"In that brief, transient encounter, people face a difficult psychological experience," said Heike Winterheld, assistant professor of psychology at Cal State East Bay. "You see someone attractive and are motivated to say hello. But that urge stands in stark contrast to the need for self-protection," she said. "The very behavior that could serve to initiate a relationship increases vulnerability to rejection and pain. So in that brief decision-making moment, you might not act."
But then, Winterheld said, the missed opportunity becomes a thorn in one's side, and regret may take hold.
"Regret is a strong motivator to do something, anything, to rectify the situation," she said. "And posting such a message is fairly safe. If the person doesn't respond, 'Well she probably didn't see the post.' That way it's not an outright 'no,' and the person can maintain a certain psychological control."
Elliot Sykes, a freelance web developer in London, started MissedConnections.com in 2008, feeling there was a need for a site that kept postings up for indefinite periods of time to increase a seeker's chances of finding that someone. His site now accepts posts from San Francisco, New York, Boston, Los Angeles, Chicago and London.
"Some missed connections don't get posted until months or years have passed after they happened," he said. "So I thought some people needed more help finding happiness, maximizing the chances of reconnecting.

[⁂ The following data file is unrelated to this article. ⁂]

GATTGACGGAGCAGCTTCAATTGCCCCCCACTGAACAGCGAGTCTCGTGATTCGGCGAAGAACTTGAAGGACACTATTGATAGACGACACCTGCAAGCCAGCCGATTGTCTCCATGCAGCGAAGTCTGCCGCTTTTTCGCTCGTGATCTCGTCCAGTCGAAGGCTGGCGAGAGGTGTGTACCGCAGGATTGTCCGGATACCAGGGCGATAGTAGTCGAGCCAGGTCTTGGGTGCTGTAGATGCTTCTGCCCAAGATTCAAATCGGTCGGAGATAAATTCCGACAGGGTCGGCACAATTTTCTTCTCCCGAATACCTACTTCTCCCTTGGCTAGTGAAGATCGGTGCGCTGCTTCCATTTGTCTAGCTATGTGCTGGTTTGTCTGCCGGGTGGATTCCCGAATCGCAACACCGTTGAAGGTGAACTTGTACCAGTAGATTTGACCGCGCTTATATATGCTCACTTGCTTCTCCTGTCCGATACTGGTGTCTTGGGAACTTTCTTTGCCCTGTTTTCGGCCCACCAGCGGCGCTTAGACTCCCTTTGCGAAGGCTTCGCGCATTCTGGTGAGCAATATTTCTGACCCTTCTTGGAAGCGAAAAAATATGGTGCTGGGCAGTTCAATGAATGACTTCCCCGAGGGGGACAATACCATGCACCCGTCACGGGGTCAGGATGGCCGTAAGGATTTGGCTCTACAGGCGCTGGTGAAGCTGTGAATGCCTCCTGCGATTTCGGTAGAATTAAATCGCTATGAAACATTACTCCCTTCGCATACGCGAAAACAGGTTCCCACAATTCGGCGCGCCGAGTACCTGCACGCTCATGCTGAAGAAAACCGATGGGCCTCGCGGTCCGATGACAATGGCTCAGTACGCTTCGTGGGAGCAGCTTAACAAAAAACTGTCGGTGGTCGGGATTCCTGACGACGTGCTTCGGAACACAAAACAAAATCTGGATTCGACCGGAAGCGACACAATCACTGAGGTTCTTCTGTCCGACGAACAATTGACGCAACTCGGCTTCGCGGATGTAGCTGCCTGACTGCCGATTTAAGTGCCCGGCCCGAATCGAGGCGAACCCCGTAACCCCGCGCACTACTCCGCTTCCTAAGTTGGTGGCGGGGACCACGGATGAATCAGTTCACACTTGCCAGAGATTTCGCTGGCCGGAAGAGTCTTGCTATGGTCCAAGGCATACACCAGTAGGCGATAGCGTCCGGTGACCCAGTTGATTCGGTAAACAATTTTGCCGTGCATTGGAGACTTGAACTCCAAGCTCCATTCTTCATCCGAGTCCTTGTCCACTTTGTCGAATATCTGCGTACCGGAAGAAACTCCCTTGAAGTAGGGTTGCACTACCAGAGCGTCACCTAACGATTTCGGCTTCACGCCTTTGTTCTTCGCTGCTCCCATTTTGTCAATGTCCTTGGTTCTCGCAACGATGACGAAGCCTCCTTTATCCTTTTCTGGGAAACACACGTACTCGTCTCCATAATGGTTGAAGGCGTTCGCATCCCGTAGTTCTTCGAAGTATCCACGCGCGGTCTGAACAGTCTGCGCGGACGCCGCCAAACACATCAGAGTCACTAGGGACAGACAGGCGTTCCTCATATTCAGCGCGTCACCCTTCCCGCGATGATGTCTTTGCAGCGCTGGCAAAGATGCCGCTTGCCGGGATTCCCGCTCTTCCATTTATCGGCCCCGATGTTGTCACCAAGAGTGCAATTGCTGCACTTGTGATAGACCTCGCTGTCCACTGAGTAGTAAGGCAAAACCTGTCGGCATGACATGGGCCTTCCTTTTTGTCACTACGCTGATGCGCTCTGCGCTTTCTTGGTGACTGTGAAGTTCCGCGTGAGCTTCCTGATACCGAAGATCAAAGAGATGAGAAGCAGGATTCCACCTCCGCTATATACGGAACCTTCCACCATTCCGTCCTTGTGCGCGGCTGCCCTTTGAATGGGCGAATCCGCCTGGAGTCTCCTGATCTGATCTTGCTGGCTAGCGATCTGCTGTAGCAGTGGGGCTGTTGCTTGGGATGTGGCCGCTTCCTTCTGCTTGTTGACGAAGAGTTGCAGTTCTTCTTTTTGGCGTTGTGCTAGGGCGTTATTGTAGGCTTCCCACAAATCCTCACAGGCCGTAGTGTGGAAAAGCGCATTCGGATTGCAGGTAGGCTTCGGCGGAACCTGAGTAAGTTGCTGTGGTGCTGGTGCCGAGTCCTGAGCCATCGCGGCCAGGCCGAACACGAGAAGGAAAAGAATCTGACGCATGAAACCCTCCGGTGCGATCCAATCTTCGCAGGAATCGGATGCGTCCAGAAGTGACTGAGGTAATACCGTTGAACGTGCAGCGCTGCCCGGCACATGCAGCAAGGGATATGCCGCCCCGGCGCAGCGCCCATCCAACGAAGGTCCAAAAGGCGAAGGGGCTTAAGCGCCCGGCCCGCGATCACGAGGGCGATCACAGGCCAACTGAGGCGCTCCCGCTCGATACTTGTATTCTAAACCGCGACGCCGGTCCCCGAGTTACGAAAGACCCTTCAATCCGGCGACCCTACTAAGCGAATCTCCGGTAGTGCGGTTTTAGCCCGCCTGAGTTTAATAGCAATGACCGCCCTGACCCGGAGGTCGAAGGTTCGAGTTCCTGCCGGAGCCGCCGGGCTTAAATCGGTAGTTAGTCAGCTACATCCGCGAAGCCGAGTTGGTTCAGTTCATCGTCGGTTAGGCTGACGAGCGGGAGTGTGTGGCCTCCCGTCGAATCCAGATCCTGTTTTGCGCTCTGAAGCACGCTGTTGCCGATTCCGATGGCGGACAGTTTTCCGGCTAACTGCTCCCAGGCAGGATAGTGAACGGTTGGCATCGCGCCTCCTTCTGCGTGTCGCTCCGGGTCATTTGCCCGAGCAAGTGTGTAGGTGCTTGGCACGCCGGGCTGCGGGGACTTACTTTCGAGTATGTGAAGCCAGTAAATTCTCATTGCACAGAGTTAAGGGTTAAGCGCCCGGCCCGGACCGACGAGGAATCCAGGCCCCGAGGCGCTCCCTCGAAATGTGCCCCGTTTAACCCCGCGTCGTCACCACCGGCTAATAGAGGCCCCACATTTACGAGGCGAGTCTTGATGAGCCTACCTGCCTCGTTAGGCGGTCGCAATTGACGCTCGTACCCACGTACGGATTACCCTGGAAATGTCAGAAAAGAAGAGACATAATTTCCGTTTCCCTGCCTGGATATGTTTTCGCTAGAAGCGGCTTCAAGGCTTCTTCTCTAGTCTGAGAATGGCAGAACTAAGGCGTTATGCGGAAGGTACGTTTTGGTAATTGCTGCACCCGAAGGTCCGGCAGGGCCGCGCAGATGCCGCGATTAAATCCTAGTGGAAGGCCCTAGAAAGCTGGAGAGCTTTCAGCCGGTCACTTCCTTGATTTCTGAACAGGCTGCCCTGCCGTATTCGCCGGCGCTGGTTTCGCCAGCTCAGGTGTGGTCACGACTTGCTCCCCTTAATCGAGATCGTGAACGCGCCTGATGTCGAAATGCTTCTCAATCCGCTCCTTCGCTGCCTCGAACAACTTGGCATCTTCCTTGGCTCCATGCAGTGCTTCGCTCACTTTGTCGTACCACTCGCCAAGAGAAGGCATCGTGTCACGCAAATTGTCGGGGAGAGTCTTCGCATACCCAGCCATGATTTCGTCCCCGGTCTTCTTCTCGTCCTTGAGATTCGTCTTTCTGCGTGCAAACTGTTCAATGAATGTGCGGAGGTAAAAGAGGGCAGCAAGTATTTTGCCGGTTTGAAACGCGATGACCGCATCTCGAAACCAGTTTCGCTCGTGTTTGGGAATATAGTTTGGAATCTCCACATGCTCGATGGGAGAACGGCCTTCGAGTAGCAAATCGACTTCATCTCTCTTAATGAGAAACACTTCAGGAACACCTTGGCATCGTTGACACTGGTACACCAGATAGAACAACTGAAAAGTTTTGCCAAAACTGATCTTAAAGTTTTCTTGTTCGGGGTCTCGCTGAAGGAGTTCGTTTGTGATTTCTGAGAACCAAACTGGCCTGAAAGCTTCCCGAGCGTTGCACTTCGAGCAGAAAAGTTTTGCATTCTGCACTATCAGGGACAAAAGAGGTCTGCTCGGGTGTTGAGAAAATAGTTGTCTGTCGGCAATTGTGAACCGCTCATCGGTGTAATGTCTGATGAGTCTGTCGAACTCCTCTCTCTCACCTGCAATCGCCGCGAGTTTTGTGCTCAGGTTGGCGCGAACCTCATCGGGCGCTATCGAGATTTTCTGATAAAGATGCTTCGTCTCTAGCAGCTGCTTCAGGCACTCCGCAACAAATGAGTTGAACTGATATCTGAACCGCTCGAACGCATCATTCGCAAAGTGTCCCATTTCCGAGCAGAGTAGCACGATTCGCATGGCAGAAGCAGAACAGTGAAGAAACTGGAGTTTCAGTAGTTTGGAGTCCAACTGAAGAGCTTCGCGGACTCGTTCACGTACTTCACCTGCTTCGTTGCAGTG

"I like to think that at least one connection has been made through the site, and some happiness has come from it, so the work has been worth it," Sykes said. "I guess we're all just optimists who love a lottery where the prize is greater than money."
Occasionally, the missed ones do turn into completed connections.
Elena, 23, of San Francisco, recently posted this, her first ever: "Foam Mattress Man -- w4m (San Francisco)."
"You helped me pick out a mattress last week. I made awkward small talk about the intricacies of foam. I came back today and you helped me pick out foam scraps. I can't think of any more excuses to come by the foam store but I'd like to see you again."
After a couple of "explicit" responses, she said, she did get a reply from the man she was interested in.
"Turns out he is single and we might go on a date," she said. "I think missed connections gives us the chance to continue dwelling on, and maybe to follow up with, a moment you feel like you were too awkward to handle in the right way when it happened. To put it more romantically, it gives fate a second chance."